For example, if your living room light is on when you say “Alexa, good night,” Alexa will respond with “Good night. By the way, your living room light is on. Do you want me to turn it off?”
What does it take to be a successful engineer or product manager?
First, speak with confidence. Everyone has a unique perspective, and you have this job or opportunity for a reason. At the same time, understand that credibility is earned. Take the time to dive deep and understand your product or process fully—that will help you to speak from a place of confidence.
Second, invent and simplify. This philosophy is one of the pillars I lean on most for the Echo product development team. Similar to the writer’s strategy to “kill your darlings” in the editing process, the process of product development requires us to simplify and simplify again—all with an eye toward eliminating complexity for the customer and creating a product that they’ll love.
What’s your management strategy?
I believe in a “leader of leaders” approach. Success starts by building a great team, but that can only happen if people have room to grow and become leaders themselves.
I often have to balance leading with doing. This means consciously giving people the opportunity to take ownership of programs and encouraging invention and calculated risk-taking.
How have you managed to balance work and life in your busy schedule?
I have two teenagers, so we’re a typical busy family. There have been times when I’ve been unable to show up at an important meeting due to family circumstances, and times when I’ve made my children wait while I finish up important meetings. Everything you do is a trade-off. It’s important to be a good judge of which trade-offs are necessary in every situation.
For the last few years, my husband and I have had to juggle work and traveling with our son to national and international fencing competitions. There was a time last year when he was traveling alone a lot and getting sick. It was an important year for his college recruitment, so I called my boss and told her that I had to go with him because I knew I’d regret it for the rest of my life if I didn’t.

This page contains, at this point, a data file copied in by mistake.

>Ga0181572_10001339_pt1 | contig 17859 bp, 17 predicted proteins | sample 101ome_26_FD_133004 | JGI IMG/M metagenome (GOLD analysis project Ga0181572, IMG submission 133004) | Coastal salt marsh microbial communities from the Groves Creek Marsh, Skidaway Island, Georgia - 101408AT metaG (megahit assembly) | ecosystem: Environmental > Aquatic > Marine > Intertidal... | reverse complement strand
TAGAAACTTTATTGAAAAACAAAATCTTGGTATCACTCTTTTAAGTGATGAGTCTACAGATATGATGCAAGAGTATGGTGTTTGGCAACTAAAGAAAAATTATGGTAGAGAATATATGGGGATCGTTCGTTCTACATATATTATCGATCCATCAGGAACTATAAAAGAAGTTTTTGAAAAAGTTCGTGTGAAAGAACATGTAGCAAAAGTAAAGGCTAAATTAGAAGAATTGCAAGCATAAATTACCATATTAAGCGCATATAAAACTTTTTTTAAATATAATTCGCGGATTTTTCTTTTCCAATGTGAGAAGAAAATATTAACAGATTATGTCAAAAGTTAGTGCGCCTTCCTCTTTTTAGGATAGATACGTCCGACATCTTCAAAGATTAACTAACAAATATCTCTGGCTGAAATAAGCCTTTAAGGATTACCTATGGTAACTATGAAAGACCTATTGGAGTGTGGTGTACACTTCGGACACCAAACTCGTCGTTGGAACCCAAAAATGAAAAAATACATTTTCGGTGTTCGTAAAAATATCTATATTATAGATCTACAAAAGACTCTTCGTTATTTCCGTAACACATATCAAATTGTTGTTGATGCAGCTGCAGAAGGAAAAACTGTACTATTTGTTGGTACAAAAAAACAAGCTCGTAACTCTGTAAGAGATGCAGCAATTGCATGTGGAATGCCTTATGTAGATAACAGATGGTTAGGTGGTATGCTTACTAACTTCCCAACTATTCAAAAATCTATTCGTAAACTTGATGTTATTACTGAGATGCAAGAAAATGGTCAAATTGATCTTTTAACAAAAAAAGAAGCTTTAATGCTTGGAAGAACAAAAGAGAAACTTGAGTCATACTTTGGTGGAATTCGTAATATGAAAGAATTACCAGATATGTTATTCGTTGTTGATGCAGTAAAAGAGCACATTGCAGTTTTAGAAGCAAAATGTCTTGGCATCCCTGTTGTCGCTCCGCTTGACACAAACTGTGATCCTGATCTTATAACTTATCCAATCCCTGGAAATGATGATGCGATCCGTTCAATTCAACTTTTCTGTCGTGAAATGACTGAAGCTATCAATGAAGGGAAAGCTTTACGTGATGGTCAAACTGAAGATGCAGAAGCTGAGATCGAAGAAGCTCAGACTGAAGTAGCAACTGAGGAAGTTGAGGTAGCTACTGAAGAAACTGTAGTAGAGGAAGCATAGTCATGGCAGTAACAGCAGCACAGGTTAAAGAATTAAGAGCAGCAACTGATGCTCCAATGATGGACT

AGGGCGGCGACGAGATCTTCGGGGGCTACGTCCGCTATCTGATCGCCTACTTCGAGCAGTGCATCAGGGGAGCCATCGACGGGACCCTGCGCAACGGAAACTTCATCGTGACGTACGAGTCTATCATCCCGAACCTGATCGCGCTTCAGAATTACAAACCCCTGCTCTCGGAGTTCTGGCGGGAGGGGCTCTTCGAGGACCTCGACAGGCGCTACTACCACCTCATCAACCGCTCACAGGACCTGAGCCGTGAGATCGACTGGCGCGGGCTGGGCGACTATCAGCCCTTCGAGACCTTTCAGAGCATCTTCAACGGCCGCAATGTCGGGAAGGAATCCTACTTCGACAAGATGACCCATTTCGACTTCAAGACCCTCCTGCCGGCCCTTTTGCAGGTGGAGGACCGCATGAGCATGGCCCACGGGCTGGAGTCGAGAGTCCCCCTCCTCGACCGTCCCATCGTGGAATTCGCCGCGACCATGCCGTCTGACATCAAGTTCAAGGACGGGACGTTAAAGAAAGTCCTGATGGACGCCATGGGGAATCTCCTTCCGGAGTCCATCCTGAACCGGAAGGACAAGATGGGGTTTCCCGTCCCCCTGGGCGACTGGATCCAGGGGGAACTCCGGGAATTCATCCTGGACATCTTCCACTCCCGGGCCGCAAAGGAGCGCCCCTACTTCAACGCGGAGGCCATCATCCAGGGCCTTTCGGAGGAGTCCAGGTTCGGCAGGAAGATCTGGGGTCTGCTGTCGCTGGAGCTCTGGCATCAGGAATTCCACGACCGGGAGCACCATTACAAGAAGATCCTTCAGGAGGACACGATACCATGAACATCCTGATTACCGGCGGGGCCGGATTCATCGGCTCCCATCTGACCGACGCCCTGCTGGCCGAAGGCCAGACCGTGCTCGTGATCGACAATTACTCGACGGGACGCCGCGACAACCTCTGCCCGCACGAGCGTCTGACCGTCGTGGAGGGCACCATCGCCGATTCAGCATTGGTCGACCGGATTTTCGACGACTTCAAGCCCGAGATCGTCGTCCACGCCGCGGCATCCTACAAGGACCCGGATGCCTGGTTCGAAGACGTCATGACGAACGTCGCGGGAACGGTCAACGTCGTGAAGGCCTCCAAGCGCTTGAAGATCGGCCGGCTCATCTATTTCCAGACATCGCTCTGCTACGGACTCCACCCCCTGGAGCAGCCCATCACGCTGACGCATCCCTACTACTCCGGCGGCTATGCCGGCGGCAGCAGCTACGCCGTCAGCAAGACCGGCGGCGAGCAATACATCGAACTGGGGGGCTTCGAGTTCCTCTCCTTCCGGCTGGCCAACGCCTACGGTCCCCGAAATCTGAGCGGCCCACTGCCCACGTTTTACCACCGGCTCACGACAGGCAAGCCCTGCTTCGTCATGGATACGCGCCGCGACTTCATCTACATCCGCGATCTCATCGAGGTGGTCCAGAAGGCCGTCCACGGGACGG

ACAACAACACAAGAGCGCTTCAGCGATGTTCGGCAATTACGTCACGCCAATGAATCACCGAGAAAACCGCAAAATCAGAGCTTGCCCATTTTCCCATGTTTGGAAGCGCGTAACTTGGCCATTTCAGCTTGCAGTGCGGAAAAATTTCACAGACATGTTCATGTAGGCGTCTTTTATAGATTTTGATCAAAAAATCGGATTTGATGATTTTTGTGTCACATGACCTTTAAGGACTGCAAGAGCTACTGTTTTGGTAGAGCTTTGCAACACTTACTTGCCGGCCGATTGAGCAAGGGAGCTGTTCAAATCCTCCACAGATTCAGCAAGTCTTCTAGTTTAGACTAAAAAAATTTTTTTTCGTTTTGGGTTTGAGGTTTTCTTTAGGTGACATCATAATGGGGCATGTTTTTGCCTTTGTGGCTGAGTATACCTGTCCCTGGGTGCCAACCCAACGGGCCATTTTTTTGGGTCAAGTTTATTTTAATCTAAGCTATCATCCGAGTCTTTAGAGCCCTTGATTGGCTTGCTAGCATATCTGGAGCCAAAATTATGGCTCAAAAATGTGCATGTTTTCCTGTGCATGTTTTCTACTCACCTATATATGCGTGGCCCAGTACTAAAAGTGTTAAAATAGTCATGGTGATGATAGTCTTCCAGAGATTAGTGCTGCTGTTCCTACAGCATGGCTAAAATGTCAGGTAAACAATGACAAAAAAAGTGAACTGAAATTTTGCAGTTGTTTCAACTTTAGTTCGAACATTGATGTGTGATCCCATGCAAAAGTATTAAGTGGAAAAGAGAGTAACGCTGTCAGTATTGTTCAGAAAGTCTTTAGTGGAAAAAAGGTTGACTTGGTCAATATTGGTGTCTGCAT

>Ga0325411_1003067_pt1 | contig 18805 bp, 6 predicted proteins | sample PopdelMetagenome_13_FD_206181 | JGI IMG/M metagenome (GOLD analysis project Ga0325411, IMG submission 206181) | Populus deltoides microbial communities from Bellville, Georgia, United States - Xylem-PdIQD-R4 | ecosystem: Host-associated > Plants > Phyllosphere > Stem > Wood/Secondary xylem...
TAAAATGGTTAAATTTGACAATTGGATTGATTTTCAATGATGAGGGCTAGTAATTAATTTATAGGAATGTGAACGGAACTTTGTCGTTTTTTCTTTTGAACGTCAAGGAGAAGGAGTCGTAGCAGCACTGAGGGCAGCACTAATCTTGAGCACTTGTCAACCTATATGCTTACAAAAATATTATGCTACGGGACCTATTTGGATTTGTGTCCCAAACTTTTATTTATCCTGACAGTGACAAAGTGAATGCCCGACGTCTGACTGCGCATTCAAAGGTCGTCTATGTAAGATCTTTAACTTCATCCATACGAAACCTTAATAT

Having an empathetic leader is critical to finding balance at work. She just said one word: “Go.” I spent five straight weeks on the road cheering my son on and taking meetings from airports, hotels, and sports centers in Bratislava, Budapest, Rome, and elsewhere. During that time, I often told myself that if he can handle school, strenuous travel, jet lag, and the pressure of competing, then I could handle work and being there for him during his competitions. It turned out I had made the right trade-off in that situation.
Outside of traveling for sports, I read a lot, love experiencing new places and cultures, and try to carve out time for a barre class as often as possible.
What’s an example of a time you took a risk in your career?
In my early days at Amazon I came to the conclusion that changes needed to be made to a product in development just one day before a big internal review with a group of senior leaders. I ended up pulling an all-nighter to completely rework the original plans and came to the executive meeting armed with an alternate solution. Surprisingly, the leadership team agreed to change course—and I earned a lot of credibility for taking a differing stance.
Growing your career is all about taking risks and pushing yourself out of your comfort zone, and being willing to take on big challenges that you may know very little about in the beginning. When I shifted from being an engineering leader to a product leader at Intel, when I chose to work on the Echo product line which was unproven over other product lines that were better understood at the time—in all these cases I took big risks that turned out to be tipping points in my career.
What’s one piece of advice you’d give your younger self?
Seek out strong mentors and sponsors early in your career. I had organically developed relationships with several leaders over time who became inspiring mentors and resourceful sponsors for me midway through my career. In retrospect, I wish I had a supportive, strong network to lean on during the early days.
This is the same advice I give to students in high school and college: It’s never too early to grow your network and seek out experienced professionals who can help you navigate your career.